I’ve actually been dreaming about this time of year since January when I began designing two pieces for Woolfolk’s FW16 collection, which made its debut today. What an honor to be alongside inspirational folks such as Julie Hoover, Michele Wang, Norah Gaughan, Bristol Ivy, Melanie Berg, Laura Chau, Olga Buraya-Kefelian and Antonia Shankland.

But none of this would be possible without the dynamo that is Kristin Ford, creator of Woolfolk – a woman with impeccable taste, skilled designer, cattle rancher, arborist, and friend who’s always good for a laugh. You can listen to her story here.

So without further ado, I’m pleased to introduce LØS and KURV.

LØS is a simple pullover that incorporates sequence knitting principals, specifically a serpentine pattern. I was inspired to design this piece after getting to know Cecelia Campochiaro and her book, Sequence Knitting. Woolfolk yarn makes the perfect pairing. You can find LØS, here on Ravelry.


KURV is an oversized study in the relationship between Får and Hygge, worked in a low contrast diagonal weave pattern, creating a lofty all encompassing scarf. This design had been floating around in my head for nearly two years and when I received my first skein of Hygge, I knew this was the yarn to make it happen. You can find KURV, here on Ravelry.

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And here are a few of my favorites from the collection, though each are so lovely in their own way.

woolfolk_fw16BIRK by Olga Buraya-Kefelian // DRYS by Melanie Berg


TORV by Antonia Shankland // REB by Norah Gaughan

And last but not least, here is a list of past Woolful podcast sponsors and friends who stock all these amazing Woolfolk yarns and patterns.

A Verb for Keeping Warm
Purl Soho
Fancy Tiger Crafts
My Sister Knits
Brooklyn General
River Colors Studio
Knit Purl
Blazing Needles
Tolt Yarn and Wool
Cream City Yarn
Loop London





Fiber friends: cabinfour and my shawl addiction

February 8, 2015

In the past several months I’ve developed a bit of a shawl addiction. It all started with a photo Lori posted last July when she deemed Wednesday’s “Wear your shawl Wednesday”. I actually had never really considered knitting shawls, I’m not entirely certain why, but that post opened a whole new world for me. All the sudden they were everywhere and everyone was knitting or wearing one. So I cast on a shawl that night, after meticulously finding a very intimidating pattern, full of many charts. I worked on it off and on for a couple months and then ended up frogging it, deciding I needed to start with something simple. Modern, fresh, clean and simple. It was then that one of my favorite designers, Deneise of cabinfour released her “Pure” shawl pattern. It was perfect. I had a stash to use up and a 17hr road trip to knit my little heart out. That was just the beginning.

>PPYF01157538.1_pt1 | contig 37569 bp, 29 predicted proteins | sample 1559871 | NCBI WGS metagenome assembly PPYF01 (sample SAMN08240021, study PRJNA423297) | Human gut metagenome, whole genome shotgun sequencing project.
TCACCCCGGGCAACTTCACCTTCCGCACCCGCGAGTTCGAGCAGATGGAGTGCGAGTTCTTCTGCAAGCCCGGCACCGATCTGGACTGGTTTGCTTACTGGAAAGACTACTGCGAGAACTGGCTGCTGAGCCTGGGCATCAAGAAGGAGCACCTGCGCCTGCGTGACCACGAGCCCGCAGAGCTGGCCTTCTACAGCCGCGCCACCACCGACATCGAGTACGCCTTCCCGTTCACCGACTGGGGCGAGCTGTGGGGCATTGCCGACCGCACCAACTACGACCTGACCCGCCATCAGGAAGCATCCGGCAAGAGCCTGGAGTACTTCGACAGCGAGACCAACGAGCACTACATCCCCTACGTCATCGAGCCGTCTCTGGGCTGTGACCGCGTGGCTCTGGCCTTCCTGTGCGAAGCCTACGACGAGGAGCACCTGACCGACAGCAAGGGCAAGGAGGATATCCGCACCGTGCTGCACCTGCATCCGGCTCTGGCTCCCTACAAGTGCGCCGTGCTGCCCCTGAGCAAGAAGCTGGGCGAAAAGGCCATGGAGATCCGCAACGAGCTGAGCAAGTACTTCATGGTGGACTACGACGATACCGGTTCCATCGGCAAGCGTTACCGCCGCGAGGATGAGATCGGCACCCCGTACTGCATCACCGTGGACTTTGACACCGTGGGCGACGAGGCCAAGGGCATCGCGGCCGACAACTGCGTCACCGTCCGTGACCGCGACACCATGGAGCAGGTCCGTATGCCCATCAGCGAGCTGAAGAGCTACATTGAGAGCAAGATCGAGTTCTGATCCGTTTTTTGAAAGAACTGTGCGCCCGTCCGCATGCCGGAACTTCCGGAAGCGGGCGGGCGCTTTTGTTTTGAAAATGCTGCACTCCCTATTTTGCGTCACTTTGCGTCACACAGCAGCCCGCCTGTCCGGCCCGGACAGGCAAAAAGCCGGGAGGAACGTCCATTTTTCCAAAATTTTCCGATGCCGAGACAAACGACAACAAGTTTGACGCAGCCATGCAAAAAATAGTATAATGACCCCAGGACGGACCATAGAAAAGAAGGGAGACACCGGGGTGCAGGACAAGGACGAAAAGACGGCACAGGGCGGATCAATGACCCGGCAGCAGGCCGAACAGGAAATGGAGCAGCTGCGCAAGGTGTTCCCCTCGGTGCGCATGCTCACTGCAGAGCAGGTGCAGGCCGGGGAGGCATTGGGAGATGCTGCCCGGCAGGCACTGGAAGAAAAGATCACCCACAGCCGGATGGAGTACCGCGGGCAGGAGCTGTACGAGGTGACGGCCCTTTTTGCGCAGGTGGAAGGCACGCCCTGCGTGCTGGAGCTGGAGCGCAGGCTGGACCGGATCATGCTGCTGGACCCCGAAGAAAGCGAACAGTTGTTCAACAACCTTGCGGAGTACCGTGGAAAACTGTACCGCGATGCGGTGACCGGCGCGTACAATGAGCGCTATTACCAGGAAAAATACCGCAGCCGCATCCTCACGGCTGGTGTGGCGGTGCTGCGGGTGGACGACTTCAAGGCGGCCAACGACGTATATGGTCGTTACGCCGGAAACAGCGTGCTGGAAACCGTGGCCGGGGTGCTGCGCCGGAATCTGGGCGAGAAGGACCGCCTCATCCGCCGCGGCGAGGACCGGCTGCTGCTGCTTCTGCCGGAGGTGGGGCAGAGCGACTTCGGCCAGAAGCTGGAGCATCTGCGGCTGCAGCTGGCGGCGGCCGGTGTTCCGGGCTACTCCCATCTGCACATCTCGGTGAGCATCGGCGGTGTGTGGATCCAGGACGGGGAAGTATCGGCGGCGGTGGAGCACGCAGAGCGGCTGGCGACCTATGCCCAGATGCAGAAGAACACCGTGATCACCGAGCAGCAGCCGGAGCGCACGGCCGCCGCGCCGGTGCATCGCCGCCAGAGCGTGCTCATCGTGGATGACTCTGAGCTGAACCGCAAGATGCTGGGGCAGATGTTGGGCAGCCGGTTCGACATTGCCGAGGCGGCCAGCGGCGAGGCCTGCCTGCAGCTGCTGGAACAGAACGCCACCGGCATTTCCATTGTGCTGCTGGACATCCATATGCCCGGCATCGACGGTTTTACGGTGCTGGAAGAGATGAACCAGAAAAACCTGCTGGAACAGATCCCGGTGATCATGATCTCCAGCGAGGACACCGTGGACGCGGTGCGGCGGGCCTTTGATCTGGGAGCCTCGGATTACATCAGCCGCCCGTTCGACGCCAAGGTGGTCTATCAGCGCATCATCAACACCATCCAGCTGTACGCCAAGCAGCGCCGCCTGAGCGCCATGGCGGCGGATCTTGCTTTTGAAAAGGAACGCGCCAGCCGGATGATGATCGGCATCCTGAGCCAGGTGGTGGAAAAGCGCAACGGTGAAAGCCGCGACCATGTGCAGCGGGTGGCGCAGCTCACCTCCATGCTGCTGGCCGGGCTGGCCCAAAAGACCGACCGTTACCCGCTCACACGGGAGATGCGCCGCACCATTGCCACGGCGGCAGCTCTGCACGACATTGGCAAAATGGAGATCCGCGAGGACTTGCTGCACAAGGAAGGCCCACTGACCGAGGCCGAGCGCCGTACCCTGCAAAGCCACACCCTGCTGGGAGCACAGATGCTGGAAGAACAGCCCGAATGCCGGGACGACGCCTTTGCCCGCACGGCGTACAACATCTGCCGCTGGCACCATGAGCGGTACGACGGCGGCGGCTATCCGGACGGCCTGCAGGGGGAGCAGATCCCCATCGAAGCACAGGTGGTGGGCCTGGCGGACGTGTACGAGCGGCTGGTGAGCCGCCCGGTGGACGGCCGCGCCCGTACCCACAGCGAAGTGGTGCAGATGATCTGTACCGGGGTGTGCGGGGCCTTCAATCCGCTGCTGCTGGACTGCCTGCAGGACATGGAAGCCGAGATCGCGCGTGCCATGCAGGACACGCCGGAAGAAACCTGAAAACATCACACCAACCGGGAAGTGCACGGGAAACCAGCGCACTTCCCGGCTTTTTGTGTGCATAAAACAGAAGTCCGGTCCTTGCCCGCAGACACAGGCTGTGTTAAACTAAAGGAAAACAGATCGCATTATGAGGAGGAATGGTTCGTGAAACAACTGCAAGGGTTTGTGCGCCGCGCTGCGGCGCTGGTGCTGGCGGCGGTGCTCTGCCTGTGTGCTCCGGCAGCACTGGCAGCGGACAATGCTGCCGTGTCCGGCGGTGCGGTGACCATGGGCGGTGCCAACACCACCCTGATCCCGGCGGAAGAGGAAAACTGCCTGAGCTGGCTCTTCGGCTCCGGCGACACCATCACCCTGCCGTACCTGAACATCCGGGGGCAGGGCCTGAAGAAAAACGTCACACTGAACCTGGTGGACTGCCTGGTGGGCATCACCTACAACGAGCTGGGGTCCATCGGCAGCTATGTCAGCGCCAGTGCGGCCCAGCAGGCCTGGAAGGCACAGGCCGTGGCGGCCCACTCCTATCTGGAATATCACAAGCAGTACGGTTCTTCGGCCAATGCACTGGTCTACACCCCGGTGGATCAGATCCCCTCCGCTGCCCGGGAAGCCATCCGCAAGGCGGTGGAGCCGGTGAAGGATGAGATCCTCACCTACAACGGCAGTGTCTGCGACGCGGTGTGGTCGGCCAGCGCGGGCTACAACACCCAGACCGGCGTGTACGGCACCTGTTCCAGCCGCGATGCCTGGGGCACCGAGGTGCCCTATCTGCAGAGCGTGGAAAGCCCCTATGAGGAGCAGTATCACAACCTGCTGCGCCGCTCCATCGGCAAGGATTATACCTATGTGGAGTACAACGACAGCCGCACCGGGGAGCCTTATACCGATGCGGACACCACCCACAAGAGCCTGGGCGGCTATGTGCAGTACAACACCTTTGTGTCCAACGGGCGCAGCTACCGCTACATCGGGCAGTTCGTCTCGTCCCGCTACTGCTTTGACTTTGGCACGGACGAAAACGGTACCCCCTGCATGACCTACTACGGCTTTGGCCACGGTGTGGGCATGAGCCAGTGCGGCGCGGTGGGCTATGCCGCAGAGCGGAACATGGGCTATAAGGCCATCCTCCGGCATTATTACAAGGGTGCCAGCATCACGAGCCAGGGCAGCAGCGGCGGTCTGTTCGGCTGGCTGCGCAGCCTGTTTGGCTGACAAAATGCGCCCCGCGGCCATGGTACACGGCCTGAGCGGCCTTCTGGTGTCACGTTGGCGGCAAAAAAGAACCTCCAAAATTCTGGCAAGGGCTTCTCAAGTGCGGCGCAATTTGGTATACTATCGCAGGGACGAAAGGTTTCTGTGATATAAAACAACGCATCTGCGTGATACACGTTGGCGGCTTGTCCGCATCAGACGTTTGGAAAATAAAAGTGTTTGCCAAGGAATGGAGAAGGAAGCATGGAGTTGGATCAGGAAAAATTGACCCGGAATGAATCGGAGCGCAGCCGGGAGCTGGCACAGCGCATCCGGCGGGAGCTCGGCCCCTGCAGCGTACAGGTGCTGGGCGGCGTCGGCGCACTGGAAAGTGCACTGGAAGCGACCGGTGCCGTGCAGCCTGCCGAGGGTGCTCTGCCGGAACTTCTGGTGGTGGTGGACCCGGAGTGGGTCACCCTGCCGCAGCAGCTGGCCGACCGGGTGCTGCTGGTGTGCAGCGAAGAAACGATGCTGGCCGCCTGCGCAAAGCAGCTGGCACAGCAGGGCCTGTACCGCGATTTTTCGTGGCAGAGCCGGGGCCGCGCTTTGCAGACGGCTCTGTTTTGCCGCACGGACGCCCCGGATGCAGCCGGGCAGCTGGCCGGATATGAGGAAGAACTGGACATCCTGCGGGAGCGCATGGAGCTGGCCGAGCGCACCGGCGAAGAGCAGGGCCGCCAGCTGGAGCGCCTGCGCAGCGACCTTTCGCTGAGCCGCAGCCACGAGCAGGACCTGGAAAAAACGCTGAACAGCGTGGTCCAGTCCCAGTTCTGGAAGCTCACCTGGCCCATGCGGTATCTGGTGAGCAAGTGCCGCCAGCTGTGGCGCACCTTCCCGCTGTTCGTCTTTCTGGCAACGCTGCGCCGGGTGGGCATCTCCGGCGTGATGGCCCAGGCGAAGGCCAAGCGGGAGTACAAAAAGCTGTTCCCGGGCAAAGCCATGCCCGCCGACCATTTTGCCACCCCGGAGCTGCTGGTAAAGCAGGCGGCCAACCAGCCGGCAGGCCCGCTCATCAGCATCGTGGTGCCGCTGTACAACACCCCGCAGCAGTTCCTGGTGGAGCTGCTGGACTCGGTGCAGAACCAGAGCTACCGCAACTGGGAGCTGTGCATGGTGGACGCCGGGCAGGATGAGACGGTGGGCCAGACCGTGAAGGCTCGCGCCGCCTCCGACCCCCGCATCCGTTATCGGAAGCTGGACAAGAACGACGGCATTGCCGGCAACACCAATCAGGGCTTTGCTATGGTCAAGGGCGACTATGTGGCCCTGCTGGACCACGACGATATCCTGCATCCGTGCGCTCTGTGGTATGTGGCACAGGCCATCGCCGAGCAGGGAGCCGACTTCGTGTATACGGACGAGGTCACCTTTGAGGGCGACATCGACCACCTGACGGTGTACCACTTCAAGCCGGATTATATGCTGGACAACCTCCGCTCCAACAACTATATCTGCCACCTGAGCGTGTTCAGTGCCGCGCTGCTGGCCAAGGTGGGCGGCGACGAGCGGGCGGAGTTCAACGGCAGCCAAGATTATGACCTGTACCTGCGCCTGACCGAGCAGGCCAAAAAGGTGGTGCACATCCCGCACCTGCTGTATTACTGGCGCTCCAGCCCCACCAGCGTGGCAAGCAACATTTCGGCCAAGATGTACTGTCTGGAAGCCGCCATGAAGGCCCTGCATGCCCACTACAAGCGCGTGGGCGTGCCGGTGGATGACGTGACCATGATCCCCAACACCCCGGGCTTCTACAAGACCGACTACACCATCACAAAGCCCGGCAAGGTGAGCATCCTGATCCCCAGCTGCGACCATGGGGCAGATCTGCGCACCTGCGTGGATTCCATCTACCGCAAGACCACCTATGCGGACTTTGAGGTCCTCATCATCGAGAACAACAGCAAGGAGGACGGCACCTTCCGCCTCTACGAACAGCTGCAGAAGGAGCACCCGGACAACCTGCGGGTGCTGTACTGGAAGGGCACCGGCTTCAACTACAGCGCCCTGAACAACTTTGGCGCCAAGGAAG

Next up was the textured shawl by Orlane. I began this as a Christmas for my mother, knit with 3-ply Beaverslide in a beautiful eggplant color. I am nearly done with this one, I made it very large, to help keep her extra cozy with those cold Idaho Winters.


In January we had the first Woolful Knitalong, which featured the Nordic Wind shawl pattern, also by cabinfour. I came across this pattern when looking for one to knit up with the most beautiful Lopi from Greenbow Farms, which I was fortunate enough to have some to carry in the shop. Even better, my friend Annie had picked the same pattern to knit with her Greenbow Lopi…so I knew it would make the perfect knitalong pattern. Boy were we right! There were so many incredible Nordic Wind projects made last month, I couldn’t believe it…and in so many beautiful yarns.

nordic wind shawl

Now it’s February. I was anxious to cast on another shawl for myself and when we got the Moeke yarns in the shop I knew exactly what I wanted to make with them…cabinfour’s Wapiti shawl. It’s the perfect blend of two soft neutral colors and light weight, which is great for living and layering in San Francisco. The Moeke yarns are more rustic than most I knit with, but the Wapiti was a perfect match. Thankfully I’m able to wear the more rustic yarns next to my skin, although most of the time I tend to wear my shawls on my shoulders anyhow.

And this brings us to today. You may have seen a few sneak peeks Deneise shared via her Instagram, of a new pattern she’s been working on, the Farmhouse shawl. I was lucky enough to be a sort of fly on the wall, getting to watch a bit of the journey this shawl took from inspiration and conception to this now stunning design. Deneise, your ability to deliver the most elegant simplicity astounds me. It’s knit up with one of my all time favorite yarns, Brooklyn Tweed. And fringe! Needless to say, yes, this too has been added to my queue.



So I started a new years resolution…I will always have a shawl or wrap in progress. It’s the perfect project to pickup when you’re in need of good wool therapy or waiting for that sweater swatch to dry. And one can never have too many shawls, I’m convinced.

Sidenote: Farm yarns often come in small batches and so we sold out of the Greenbow quite fast. I’ve started a waiting list for folks who’d like to know when we have it back in stock which will be closer to the Fall. Email me if you’d like to be added to the list, hello ( at ) woolful ( dot ) com